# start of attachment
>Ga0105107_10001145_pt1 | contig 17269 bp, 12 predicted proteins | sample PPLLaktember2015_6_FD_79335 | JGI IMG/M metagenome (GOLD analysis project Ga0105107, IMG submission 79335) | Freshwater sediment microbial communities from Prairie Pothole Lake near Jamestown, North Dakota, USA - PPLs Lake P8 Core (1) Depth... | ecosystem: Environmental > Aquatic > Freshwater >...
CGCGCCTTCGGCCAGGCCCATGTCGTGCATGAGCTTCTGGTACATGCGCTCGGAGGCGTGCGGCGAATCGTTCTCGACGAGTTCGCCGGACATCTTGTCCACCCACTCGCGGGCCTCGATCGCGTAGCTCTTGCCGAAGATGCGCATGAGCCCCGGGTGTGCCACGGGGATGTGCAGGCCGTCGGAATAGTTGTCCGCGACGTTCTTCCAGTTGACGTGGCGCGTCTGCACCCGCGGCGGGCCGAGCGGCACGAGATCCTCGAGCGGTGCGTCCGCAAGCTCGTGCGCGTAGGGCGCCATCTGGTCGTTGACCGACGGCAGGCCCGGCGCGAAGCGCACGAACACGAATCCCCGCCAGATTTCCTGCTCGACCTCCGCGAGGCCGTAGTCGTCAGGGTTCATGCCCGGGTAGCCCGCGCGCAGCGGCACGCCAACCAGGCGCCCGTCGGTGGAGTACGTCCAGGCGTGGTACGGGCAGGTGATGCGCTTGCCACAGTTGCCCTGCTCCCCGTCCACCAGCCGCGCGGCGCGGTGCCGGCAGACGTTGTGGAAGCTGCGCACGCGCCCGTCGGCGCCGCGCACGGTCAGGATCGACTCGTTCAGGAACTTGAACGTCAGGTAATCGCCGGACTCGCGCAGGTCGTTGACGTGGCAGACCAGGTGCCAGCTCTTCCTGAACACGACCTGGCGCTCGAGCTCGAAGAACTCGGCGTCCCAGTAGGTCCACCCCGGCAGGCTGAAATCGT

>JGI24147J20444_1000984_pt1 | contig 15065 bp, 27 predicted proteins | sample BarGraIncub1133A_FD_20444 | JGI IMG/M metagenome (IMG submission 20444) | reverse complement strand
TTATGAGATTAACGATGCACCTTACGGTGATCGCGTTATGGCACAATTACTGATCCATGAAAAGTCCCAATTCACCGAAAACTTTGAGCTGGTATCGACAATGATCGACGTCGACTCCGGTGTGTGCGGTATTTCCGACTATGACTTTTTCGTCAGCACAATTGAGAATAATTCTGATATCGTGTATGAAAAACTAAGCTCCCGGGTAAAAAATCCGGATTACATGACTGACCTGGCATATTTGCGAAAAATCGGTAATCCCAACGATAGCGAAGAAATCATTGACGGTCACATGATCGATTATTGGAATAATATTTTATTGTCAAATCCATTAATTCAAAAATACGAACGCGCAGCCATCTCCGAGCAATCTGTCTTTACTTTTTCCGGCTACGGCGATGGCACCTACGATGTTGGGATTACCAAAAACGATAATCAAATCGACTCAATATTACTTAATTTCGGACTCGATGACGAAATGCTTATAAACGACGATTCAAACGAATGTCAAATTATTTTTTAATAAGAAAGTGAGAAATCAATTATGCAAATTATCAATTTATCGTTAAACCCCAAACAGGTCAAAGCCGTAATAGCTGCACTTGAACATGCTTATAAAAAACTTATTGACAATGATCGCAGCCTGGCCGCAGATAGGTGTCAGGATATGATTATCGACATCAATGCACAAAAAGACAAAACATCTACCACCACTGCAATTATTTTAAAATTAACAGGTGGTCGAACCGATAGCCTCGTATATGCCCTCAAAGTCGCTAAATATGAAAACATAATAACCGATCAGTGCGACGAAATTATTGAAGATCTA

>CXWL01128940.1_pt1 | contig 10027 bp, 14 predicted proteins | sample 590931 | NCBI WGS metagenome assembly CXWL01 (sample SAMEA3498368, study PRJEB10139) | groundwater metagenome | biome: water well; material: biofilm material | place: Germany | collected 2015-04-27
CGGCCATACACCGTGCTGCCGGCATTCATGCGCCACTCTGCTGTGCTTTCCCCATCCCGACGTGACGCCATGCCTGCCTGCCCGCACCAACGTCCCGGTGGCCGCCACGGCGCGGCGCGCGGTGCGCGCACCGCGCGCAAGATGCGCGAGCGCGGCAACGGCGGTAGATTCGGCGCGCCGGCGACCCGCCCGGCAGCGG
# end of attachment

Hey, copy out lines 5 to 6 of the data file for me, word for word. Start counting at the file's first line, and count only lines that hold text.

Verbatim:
>CXWL01128940.1_pt1 | contig 10027 bp, 14 predicted proteins | sample 590931 | NCBI WGS metagenome assembly CXWL01 (sample SAMEA3498368, study PRJEB10139) | groundwater metagenome | biome: water well; material: biofilm material | place: Germany | collected 2015-04-27
CGGCCATACACCGTGCTGCCGGCATTCATGCGCCACTCTGCTGTGCTTTCCCCATCCCGACGTGACGCCATGCCTGCCTGCCCGCACCAACGTCCCGGTGGCCGCCACGGCGCGGCGCGCGGTGCGCGCACCGCGCGCAAGATGCGCGAGCGCGGCAACGGCGGTAGATTCGGCGCGCCGGCGACCCGCCCGGCAGCGG